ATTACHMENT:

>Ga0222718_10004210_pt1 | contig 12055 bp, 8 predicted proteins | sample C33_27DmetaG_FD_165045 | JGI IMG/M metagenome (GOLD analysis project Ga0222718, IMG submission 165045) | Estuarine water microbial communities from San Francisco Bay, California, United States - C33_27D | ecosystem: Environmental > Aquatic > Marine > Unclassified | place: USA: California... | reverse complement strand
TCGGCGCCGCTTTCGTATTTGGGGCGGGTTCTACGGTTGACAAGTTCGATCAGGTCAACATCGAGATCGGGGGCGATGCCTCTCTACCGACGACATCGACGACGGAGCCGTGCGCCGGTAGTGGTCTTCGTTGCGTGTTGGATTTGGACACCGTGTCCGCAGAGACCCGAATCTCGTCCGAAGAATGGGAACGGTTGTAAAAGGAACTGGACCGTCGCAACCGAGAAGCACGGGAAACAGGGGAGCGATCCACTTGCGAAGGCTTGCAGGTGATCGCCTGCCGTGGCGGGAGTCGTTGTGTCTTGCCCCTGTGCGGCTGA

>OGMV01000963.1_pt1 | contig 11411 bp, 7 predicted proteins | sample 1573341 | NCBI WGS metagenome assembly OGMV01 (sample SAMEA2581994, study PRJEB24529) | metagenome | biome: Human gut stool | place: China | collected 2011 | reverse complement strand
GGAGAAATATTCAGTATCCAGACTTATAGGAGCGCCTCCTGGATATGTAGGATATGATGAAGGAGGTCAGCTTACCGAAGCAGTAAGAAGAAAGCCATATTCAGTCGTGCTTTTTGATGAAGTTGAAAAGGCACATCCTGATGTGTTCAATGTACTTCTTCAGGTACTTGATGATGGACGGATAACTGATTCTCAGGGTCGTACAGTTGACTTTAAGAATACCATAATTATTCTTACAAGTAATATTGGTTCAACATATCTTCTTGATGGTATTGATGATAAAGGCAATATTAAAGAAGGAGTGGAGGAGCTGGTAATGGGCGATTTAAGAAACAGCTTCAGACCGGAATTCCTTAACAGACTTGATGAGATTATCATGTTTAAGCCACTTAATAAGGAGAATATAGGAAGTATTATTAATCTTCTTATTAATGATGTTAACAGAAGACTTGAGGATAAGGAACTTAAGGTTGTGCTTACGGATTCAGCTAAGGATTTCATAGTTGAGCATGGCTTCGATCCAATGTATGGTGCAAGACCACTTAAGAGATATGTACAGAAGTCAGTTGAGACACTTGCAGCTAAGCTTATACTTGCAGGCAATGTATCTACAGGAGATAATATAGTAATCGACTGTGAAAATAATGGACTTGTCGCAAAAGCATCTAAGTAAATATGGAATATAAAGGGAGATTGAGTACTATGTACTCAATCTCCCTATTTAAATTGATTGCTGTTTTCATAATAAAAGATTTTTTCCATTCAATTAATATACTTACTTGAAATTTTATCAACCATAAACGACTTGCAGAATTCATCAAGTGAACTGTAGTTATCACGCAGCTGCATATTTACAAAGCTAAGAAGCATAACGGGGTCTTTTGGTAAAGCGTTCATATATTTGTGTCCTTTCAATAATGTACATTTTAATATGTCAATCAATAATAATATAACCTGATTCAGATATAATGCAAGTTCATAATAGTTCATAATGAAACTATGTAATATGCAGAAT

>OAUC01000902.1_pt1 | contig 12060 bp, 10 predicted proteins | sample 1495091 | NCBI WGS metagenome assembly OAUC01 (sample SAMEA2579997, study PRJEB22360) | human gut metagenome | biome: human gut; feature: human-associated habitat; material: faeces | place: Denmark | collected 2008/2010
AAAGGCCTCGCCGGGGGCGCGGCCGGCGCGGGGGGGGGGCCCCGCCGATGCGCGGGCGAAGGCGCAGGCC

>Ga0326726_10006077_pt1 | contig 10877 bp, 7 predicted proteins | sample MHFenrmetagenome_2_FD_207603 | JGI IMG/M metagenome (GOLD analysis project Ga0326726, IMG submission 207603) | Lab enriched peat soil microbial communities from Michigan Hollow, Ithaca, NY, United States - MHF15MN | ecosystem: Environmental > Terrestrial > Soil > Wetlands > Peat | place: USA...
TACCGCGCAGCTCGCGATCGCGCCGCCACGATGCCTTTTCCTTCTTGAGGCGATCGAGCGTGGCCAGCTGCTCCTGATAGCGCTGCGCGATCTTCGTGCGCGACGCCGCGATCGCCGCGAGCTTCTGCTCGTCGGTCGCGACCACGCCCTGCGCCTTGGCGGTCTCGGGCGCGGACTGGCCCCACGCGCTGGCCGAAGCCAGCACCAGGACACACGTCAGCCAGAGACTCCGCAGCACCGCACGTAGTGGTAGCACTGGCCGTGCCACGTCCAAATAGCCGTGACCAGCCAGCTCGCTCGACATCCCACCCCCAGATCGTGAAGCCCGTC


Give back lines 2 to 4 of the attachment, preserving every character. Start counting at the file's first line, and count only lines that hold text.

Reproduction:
TCGGCGCCGCTTTCGTATTTGGGGCGGGTTCTACGGTTGACAAGTTCGATCAGGTCAACATCGAGATCGGGGGCGATGCCTCTCTACCGACGACATCGACGACGGAGCCGTGCGCCGGTAGTGGTCTTCGTTGCGTGTTGGATTTGGACACCGTGTCCGCAGAGACCCGAATCTCGTCCGAAGAATGGGAACGGTTGTAAAAGGAACTGGACCGTCGCAACCGAGAAGCACGGGAAACAGGGGAGCGATCCACTTGCGAAGGCTTGCAGGTGATCGCCTGCCGTGGCGGGAGTCGTTGTGTCTTGCCCCTGTGCGGCTGA

>OGMV01000963.1_pt1 | contig 11411 bp, 7 predicted proteins | sample 1573341 | NCBI WGS metagenome assembly OGMV01 (sample SAMEA2581994, study PRJEB24529) | metagenome | biome: Human gut stool | place: China | collected 2011 | reverse complement strand
GGAGAAATATTCAGTATCCAGACTTATAGGAGCGCCTCCTGGATATGTAGGATATGATGAAGGAGGTCAGCTTACCGAAGCAGTAAGAAGAAAGCCATATTCAGTCGTGCTTTTTGATGAAGTTGAAAAGGCACATCCTGATGTGTTCAATGTACTTCTTCAGGTACTTGATGATGGACGGATAACTGATTCTCAGGGTCGTACAGTTGACTTTAAGAATACCATAATTATTCTTACAAGTAATATTGGTTCAACATATCTTCTTGATGGTATTGATGATAAAGGCAATATTAAAGAAGGAGTGGAGGAGCTGGTAATGGGCGATTTAAGAAACAGCTTCAGACCGGAATTCCTTAACAGACTTGATGAGATTATCATGTTTAAGCCACTTAATAAGGAGAATATAGGAAGTATTATTAATCTTCTTATTAATGATGTTAACAGAAGACTTGAGGATAAGGAACTTAAGGTTGTGCTTACGGATTCAGCTAAGGATTTCATAGTTGAGCATGGCTTCGATCCAATGTATGGTGCAAGACCACTTAAGAGATATGTACAGAAGTCAGTTGAGACACTTGCAGCTAAGCTTATACTTGCAGGCAATGTATCTACAGGAGATAATATAGTAATCGACTGTGAAAATAATGGACTTGTCGCAAAAGCATCTAAGTAAATATGGAATATAAAGGGAGATTGAGTACTATGTACTCAATCTCCCTATTTAAATTGATTGCTGTTTTCATAATAAAAGATTTTTTCCATTCAATTAATATACTTACTTGAAATTTTATCAACCATAAACGACTTGCAGAATTCATCAAGTGAACTGTAGTTATCACGCAGCTGCATATTTACAAAGCTAAGAAGCATAACGGGGTCTTTTGGTAAAGCGTTCATATATTTGTGTCCTTTCAATAATGTACATTTTAATATGTCAATCAATAATAATATAACCTGATTCAGATATAATGCAAGTTCATAATAGTTCATAATGAAACTATGTAATATGCAGAAT